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Fighting COVID-19 together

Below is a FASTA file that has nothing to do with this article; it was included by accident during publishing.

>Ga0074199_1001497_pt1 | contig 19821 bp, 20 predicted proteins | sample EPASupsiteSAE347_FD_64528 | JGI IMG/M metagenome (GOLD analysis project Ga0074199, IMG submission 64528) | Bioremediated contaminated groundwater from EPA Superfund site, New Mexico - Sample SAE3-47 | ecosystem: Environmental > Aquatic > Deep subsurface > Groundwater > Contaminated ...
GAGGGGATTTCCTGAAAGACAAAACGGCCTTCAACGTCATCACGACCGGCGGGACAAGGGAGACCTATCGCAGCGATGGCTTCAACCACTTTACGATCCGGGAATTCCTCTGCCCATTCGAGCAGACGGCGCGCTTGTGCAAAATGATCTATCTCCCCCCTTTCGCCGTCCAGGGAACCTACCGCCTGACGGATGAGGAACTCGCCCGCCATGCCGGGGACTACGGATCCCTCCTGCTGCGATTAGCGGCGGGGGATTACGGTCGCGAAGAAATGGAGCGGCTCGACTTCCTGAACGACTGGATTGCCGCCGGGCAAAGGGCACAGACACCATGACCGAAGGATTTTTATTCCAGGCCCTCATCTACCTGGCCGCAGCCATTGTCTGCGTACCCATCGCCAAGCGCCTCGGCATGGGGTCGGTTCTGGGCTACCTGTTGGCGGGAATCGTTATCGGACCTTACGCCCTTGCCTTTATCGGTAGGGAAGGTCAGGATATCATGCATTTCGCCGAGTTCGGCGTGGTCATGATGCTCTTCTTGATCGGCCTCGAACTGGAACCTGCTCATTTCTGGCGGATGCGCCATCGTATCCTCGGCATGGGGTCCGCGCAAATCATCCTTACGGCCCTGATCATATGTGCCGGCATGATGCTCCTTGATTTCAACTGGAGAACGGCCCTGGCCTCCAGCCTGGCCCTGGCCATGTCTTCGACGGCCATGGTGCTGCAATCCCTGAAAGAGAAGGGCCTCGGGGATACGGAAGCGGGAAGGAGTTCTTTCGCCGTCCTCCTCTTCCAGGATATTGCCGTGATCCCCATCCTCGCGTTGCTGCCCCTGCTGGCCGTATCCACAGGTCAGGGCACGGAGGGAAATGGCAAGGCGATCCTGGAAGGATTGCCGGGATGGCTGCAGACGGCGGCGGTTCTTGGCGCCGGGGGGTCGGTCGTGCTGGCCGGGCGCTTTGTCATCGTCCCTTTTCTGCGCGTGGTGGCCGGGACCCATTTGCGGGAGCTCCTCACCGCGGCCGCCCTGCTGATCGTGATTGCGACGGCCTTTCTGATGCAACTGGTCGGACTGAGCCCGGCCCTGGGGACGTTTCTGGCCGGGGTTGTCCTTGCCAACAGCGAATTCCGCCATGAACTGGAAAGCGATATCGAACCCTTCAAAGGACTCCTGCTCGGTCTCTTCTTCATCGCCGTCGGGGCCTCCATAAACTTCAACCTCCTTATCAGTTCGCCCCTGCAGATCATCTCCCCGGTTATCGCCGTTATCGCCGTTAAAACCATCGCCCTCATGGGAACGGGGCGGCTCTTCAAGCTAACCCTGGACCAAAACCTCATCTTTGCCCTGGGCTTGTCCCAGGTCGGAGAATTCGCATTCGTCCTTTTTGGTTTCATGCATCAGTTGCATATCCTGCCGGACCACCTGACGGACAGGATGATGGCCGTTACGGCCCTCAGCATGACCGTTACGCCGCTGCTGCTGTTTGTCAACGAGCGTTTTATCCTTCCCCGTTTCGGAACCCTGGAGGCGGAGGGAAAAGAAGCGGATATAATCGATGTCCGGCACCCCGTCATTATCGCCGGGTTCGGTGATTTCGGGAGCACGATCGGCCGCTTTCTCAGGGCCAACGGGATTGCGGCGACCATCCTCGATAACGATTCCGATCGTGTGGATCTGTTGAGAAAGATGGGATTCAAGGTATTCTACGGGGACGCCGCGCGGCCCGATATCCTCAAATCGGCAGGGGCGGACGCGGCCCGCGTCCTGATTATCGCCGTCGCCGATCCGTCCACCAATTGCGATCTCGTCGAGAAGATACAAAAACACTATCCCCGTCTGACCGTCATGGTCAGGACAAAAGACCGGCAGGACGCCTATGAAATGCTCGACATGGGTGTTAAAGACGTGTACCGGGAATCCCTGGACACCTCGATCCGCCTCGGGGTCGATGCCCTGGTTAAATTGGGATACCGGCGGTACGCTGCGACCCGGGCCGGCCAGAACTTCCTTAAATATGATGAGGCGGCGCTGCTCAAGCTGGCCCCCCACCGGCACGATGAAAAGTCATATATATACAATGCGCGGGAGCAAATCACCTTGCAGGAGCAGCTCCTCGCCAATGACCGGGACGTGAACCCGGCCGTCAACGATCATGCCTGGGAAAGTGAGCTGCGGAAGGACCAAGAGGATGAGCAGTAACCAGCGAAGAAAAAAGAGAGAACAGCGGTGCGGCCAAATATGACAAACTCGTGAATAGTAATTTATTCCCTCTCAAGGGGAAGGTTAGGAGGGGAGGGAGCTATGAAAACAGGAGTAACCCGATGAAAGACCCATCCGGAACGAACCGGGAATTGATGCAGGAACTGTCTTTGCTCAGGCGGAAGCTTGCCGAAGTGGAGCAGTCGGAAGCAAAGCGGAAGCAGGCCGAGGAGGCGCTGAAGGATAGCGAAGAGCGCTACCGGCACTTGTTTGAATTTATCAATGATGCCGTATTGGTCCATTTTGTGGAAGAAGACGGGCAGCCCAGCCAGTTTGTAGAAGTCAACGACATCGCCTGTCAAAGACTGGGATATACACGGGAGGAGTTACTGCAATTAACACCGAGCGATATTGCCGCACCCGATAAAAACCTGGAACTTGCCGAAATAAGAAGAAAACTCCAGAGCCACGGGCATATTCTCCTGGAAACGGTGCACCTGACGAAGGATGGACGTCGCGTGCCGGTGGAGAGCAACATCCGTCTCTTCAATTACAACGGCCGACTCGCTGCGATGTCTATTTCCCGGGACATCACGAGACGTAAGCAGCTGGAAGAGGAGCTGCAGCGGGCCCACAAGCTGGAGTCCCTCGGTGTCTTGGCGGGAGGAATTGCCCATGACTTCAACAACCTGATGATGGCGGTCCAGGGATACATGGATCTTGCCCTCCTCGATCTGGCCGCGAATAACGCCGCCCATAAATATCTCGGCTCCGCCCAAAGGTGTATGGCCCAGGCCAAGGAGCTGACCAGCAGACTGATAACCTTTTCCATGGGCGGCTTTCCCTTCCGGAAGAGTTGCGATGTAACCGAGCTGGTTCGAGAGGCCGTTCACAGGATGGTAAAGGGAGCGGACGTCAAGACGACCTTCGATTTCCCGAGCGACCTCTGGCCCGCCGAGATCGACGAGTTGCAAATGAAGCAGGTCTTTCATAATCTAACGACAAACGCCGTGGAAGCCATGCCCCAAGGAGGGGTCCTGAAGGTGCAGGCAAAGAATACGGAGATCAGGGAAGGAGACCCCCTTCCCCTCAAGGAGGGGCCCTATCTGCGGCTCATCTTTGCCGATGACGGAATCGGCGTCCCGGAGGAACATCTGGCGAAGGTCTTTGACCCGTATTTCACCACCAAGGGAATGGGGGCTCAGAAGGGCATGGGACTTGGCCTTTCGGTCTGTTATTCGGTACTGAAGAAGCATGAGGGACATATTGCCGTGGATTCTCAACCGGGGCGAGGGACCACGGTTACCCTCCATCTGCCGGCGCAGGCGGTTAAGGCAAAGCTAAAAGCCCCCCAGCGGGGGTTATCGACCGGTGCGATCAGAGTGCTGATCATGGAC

Pike jumped to 15 confirmed COVID-19 cases on Friday, April 10, according to the Georgia Department of Public Health. Local citizens, along with those across the state, are asked to remain in their homes and practice social distancing until April 30. As usual, Pike County citizens are working together to battle the county’s – and world’s – newest obstacle, COVID-19. One local family decided to purchase some of the last available medical face masks and distribute them to local law enforcement officers and school employees. Houbin Fang said he and his wife Qi Zhou purchased 500 masks and his children even donated their allowance money to help as part of a home-based project to help others. He said his son, TongTong Liu, and daughter, Naja Zhou, were both excited to find a way to help others. The masks were donated to the Pike County Sheriff’s Office and the Pike County school system. ’We are happy we can do something to help and we are trying to find other ways to help as well,’ he said. ‘We will get through all of this together and we all have to work together. What these officers are doing is very important for the whole community and they are still here working to keep our community safe. Our teachers are educating the next generation of leaders and they have a great deal of responsibility in the community.’ Superintendent Dr. Michael Duncan said the masks will be used by employees and volunteers who distribute meals to the families of local students. ’This is really wonderful and we appreciate this family showing their support in this way,’ said Dr. Duncan. Houbin said they were able to get the last boxes of masks from the supplier and he hopes the world will recover quickly from the new illness while showing support for each other. ’There have been a lot of arguments between countries, a lot of blaming and fighting and rumors but this was not caused by any person on purpose,’ he said. ‘There has never been a virus that lasts forever. The spring will come and the virus will fade away. We will be fine and God will continue to bless America and the world. Williamson’s city clerk Karen Brentlinger decided to sew masks for those in the medical field and others. When she ran out of elastic, she put out a request on social media and was soon back to making protective masks. ’I had made 50 masks when I ran out of elastic and Sabrina Sweet in Concord gave me four bags of fabric and some elastic,’ she said. ‘Other members of my church (The Church of Jesus Christ of Latter-day Saints) will also be helping. We have plenty of fabric but are still short on 1/4’ elastic.’ She plans to deliver at least 50 to the hospital in Spalding County and has distributed some to first responders and others in Williamson. Other local citizens have joined the Sewing Masks in Pike and Spalding Counties and are working together to provide protection for nursing homes, doctor’s offices, churches who provide food to the public and more. Follow the page to find out more about how to help in Pike and surrounding areas. In memory of her son Michael ‘The Shack Attack’ Shackelford, Candy Boyd is organizing efforts to provide medical masks for members of the community as well as those who work at hospitals in Upson, Spalding and Fayette counties. ’Our health care workers especially need these to keep themselves and their families safe,’ she said. ‘There’s a very big demand for these right now.’ She is asking for donations of bed sheets as well as anyone willing to help cut out the patterns or sew. In addition to providing medical masks, she hopes to provide encouragement to those who have lost loved ones due to suicide. ’In November 2018, my son died by suicide. The name of his business was Anvil Made and he did tattoos and leather working. When he died I decided I wanted to be a light to everyone struggling with mental health issues and the death of loved ones by suicide. We up-cycle denim and print t-shirts with his art work and portion of the money goes to The Shack Attack and every penny of that goes to supporting families who have lost someone due to suicide,’ she said. ‘We need people to go through their closets and find nice sheets to wash and donate or to help cut out patterns. Beginning sewers can do step one of the project and master sewers can finish them up. Other can help by making copies of the directions and we are in need of a printer who can supply us with business cards about suicide prevention. The SHACK stands for Suicide Health Awareness Causes, Kure. ’Please help us help the community. We are all effected by the COVID-19 virus in someway. It’s a great time to come together as a community, to help and provide protection for others as they serve us every day in our healthcare facilities not just during a crisis situation. Creativity and keeping your mind busy with projects during this time of quarantine is also good for your mental health, whether it be suicide, anxiety or other issues,’ said Candy Boyd. ‘My hope is to help other families before, during and after suicides and to be a catalyst of hope for mental health. Just as Michael brought brightness to others while he was alive, we trust that his legacy will help those in need and bring awareness to suicide.’ To find out how to help, go to TheShackAttack.org or follow No Greater Love Mask Tribe on Facebook or The Shack Attack on Facebook.

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